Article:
Agreed - the power consumption isn't as low as a first generation LCD screen of comparable size would have been, simply because of the power of modern backlighting. And given that you want to produce a certain amount of light, there's a minimum power that is compatible with that. But a cool mode backlight is surely better for that that throwing electrons at near relativistic speeds at my face, intercepting half of them on the way with a metal mesh, and having the remainder plough into phosphors just to make them glow.

(I'm now having an alternate-universe vision of the inventor of the CRT, circa 2005 rather than nearly a century earlier, trying to persuade the Health and Safety Inspectorate that yes, this thing is perfectly safe and that no, the vacuum won't implode, and that no, the X-Rays can't escape and oh, of course the leaded glass that that requires isn't poisonous, and the phosphors really won't rot your bones.)

(And then the H&S guys banning it for being too heavy.)

(Does anyone know how to get LJ to use an English spell checker dictionary. It doesn'tknow the word 'plough'!)
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The Uitlander
User: uitlander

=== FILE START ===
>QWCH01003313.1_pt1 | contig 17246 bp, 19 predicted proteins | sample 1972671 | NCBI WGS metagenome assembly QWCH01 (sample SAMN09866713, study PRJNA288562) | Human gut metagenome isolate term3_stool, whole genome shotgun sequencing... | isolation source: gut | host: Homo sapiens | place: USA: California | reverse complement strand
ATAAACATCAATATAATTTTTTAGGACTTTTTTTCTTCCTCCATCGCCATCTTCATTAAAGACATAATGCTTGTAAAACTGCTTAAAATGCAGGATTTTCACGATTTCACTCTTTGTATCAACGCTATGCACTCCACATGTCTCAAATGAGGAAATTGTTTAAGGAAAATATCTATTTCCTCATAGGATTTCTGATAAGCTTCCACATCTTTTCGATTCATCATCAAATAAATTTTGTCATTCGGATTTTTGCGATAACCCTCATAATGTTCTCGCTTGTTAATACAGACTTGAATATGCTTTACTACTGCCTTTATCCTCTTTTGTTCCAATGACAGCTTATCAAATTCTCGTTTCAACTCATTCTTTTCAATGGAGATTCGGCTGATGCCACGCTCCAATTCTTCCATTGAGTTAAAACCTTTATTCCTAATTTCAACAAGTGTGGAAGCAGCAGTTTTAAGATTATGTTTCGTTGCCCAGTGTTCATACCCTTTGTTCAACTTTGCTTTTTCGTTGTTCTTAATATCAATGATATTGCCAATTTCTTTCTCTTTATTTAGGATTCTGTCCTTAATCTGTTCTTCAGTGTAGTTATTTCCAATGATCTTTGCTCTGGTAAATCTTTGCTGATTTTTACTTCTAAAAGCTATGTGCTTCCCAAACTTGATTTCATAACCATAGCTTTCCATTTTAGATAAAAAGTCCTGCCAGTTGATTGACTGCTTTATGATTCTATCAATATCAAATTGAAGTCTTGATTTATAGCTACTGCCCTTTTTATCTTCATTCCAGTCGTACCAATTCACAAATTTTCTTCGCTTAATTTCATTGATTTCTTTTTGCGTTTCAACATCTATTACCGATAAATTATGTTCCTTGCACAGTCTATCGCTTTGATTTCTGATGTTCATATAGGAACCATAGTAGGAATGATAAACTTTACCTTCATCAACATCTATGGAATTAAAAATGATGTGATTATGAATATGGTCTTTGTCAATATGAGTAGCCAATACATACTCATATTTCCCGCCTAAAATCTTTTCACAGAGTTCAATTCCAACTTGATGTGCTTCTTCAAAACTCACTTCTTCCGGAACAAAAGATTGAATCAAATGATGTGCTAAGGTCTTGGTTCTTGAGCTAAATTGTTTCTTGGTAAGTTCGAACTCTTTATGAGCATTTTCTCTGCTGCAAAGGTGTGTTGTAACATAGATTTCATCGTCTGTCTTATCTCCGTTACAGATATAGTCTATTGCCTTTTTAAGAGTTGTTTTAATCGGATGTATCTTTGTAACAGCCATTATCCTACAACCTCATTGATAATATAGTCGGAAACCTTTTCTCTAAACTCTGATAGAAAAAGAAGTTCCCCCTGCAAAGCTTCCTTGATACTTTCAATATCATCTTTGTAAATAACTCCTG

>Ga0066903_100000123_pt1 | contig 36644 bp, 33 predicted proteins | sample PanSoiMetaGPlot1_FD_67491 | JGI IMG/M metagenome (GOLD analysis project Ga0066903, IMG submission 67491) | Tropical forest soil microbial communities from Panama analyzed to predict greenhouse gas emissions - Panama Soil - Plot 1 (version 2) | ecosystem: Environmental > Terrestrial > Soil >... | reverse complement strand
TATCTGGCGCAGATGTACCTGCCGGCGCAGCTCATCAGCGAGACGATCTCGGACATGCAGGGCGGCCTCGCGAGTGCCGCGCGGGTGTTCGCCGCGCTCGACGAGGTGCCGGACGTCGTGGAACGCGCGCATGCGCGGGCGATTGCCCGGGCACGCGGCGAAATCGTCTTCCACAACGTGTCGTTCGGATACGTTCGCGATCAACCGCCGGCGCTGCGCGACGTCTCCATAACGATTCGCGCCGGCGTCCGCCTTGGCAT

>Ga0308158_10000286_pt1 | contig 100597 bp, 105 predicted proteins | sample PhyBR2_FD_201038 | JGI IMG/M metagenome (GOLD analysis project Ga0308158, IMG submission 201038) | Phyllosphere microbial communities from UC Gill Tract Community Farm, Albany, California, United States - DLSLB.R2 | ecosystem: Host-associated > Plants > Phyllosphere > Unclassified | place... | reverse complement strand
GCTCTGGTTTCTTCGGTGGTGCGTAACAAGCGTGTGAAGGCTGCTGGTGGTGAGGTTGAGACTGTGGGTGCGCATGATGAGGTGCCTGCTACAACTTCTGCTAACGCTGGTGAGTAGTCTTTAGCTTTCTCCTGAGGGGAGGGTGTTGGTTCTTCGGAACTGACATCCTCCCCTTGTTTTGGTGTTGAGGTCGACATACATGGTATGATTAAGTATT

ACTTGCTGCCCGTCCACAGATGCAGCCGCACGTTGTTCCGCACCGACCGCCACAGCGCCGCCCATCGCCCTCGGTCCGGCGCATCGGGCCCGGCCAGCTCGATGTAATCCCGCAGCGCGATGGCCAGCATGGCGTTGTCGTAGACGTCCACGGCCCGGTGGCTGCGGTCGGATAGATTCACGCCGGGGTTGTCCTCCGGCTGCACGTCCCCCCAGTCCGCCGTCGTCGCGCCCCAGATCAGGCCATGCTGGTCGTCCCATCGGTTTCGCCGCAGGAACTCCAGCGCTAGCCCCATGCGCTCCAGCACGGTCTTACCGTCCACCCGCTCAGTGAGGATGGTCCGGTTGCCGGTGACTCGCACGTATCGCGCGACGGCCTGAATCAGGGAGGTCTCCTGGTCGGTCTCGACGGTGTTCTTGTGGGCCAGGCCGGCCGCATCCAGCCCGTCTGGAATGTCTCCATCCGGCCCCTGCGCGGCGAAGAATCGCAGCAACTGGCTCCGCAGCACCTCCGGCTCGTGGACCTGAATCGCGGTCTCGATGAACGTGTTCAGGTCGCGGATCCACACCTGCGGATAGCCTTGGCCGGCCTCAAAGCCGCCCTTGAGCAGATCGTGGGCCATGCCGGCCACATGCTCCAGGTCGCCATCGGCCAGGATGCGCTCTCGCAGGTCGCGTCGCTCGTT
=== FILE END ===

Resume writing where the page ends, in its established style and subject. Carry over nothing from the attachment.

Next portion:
Date: 2005-10-04 15:30 (UTC)
Subject: (no subject)
Hm. For the last 4 weeks I've had a 2005FPW sitting in a cupboard at work waiting for me, as my graphics card doesn't support it. However, now the my favourite employee has departed, I am bagging the PC that came with it, and should have it up and running on my desk tomorrow. Not quite as big, but still...
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Cassandra
User: sesquipedality
Date: 2005-10-04 20:42 (UTC)
Subject: (no subject)
Glad it worked out for you too. When the power cable arrived on it's own on Saturday I was getting the paniced "if looks too good to be true then it probably is" feeling. Fortunately it turned up Monday and all was well. :)

I cannot recommend this monitor highly enough. I've been watching HDTV TV from the US on it, and it looks just gorgeous.

My one niggle is that it won't do PIP from the analogue input when the digital is displayed and vice versa. Still, I can live with that.
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The Bellinghman
User: bellinghman
Date: 2005-10-05 06:38 (UTC)
Subject: (no subject)
That was somewhat disconcerting. In my case, it wasn't, because I went to them to pick it up*, and they handed me the box followed by the power cable.

It's mildly amusing that although computer equipment is now manufactured to cope with just about anything from 110V 60Hz to 250V 50Hz on the electrical side, the easiest way to cope with the different mechanical power plugs is to add a cable to the pre-packed unit. And that the pre-packed unit doesn't have any power cable in the box.

*I hate waiting for couriers. On more than one occasion, I've missed one, and ended up going quite a long way to pick stuff up from a courier depot. In this case, the supplier is actually closer than any of the courier depots I know of: a 45 minute round trip, compared to a 75 minute round trip to one Hatfield courier depot.

These days I usually get delivery to work.